How to Enrich Your Garden Soil

by Bob Bittelari 06/16/2019

An enriched soil is an indispensable requirement for a fantastic garden. Flourishing plants are a delight to the soul. An affordable means of improving the quality of your garden soil is making your own fertilizer. This cost-saving process can be clean and easy if done the right way. It is waste management by recycling. The results are as complete as that of inorganic fertilizers, yet it lasts longer and is safer because it is organic. Making your organic fertilizer will be hassle-free if you pay attention to these three things:

  1. Get a good container: A proper container will help you hold all the decomposing materials that you are going to use. Your bin doesn't have to be fancy or decorative; it just needs to be able to keep all the elements together while bacteria works on them. The kind of bin that works is one that retains both heat and moisture as both are essential to the process. You can purchase a compost bin from any gardening store near you. The container should be situated in the sun so that it gets maximum heat.
  2. The right ingredients and preparation process: Your compost should be a combination of brown and green plant materials along with some moisture so the bacteria can get to work in a conducive atmosphere. Use items like newspapers, dry leaves, and wood shavings, kitchen waste (not including meat, however), and grass cuttings to start the compost. Other items that should go in your compost bin include fruit and vegetable scraps, eggshells, coffee grounds, cut grass, and wood. Some items are not good composting materials because they cause pests infestation. Avoid things like meat, fish and dairy products as they will attract rats and raccoons to your compost bin. Also, avoid diseased plant materials as these will transfer pests to the soil. Also, avoid animal feces. Always add even layers of green and brown materials for excellent balance and an even flow of moisture.
  3. The composting procedure: Add water to the compost pile regularly; you are aiming for the consistency of a wet sponge so be careful not to add too much water. Keep turning the pile with a pitchfork every two weeks to make sure the process is going as expected. The mix should always be warm, around 130 to 150 degrees Fahrenheit.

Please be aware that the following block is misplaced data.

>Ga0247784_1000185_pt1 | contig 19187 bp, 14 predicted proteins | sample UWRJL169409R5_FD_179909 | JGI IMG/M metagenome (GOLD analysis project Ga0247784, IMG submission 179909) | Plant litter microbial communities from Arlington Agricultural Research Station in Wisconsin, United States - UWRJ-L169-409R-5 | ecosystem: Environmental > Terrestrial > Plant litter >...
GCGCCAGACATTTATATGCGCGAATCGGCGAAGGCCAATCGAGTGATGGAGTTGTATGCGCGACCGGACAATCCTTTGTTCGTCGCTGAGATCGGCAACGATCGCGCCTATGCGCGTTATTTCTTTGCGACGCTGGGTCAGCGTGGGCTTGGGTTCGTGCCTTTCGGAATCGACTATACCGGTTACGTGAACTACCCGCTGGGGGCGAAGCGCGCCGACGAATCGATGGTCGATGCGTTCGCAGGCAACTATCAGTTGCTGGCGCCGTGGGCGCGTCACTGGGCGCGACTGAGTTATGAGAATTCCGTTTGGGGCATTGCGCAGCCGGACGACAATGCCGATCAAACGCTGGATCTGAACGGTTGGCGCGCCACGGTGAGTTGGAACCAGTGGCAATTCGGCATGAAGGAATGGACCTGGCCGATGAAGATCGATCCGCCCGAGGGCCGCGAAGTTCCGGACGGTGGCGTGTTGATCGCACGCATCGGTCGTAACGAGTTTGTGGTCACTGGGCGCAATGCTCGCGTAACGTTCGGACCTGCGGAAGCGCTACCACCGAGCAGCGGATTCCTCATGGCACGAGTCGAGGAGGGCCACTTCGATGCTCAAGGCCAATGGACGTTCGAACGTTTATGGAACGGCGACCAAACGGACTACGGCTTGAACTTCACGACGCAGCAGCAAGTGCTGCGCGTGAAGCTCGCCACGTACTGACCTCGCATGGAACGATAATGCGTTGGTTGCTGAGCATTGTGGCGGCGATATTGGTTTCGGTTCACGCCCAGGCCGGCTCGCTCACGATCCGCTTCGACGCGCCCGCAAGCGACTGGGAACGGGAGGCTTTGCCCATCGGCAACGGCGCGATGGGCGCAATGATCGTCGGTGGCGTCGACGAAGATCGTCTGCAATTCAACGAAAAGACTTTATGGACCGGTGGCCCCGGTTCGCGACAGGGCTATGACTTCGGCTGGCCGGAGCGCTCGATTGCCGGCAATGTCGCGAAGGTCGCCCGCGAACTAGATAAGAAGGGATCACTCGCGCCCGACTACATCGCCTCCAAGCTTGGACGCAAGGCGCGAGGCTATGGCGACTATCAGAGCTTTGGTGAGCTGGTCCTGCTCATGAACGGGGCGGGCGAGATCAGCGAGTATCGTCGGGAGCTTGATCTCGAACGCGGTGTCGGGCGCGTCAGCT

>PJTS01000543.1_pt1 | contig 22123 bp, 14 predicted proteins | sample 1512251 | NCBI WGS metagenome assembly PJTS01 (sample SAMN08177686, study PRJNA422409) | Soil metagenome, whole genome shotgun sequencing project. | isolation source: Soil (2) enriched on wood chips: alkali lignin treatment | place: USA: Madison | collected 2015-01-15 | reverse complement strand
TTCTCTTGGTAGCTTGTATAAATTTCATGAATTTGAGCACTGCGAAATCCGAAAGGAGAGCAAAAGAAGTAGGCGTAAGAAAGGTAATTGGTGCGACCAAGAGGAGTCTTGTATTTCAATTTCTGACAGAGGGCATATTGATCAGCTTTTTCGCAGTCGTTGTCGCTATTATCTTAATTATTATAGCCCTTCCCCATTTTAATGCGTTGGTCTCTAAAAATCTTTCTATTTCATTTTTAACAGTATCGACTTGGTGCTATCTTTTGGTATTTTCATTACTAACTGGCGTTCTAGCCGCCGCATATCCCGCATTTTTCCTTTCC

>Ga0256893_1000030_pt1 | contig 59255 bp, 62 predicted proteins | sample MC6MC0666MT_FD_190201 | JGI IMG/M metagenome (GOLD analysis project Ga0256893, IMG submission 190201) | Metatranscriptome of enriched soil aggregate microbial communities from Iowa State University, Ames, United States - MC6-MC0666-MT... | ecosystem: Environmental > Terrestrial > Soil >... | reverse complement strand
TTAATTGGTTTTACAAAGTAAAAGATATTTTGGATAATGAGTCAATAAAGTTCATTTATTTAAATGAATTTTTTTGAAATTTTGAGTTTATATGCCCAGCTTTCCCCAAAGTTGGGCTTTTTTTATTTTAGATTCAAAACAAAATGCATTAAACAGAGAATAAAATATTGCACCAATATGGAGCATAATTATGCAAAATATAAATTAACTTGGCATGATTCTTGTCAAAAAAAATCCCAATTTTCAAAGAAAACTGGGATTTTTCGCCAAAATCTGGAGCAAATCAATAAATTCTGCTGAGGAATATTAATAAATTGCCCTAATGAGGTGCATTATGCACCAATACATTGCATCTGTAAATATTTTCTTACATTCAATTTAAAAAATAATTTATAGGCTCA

4. Final use: Your fertilizer is ready to be added to your garden soil when it no longer gives off heat. You can then apply it to your garden and flower pots up to about five inches of thickness. Following these basic steps will help you to enrich your garden soil organically. A beautiful lawn and garden add curb appeal to any home.

About the Author
Author

Bob Bittelari

 Bob is known for giving clients his undivided attention. He takes the time to listen, educate, advise and meet individual needs for both sellers and buyers. He understands how busy we all are and makes every effort to maximize your time. Bob had been with the Century 21 system for over 30 years and is a member of the Century 21 Master’s Hall of fame, a Centurion producer since 1992 and award winner of the coveted President’s Award. . Bob has served as President of his local Real Estate council of the Greater Boston Real Estate Board, coached both Arlington Little League, Arlington Youth Hockey, is a member of the Touchdown Club of Arlington, and enjoys golf, cross fit, and obstacle racing.

Having just joined Berkshire Hathaway HomeServices Commonwealth Real Estate, a name revered worldwide and has stood for strength, integrity, and trust, Bob will use his knowledge and skills in your best interest. You will be impressed with his level of service and professionalism. He is never too busy to service all of your real estate needs, so contact Bob today at 781-454-9900.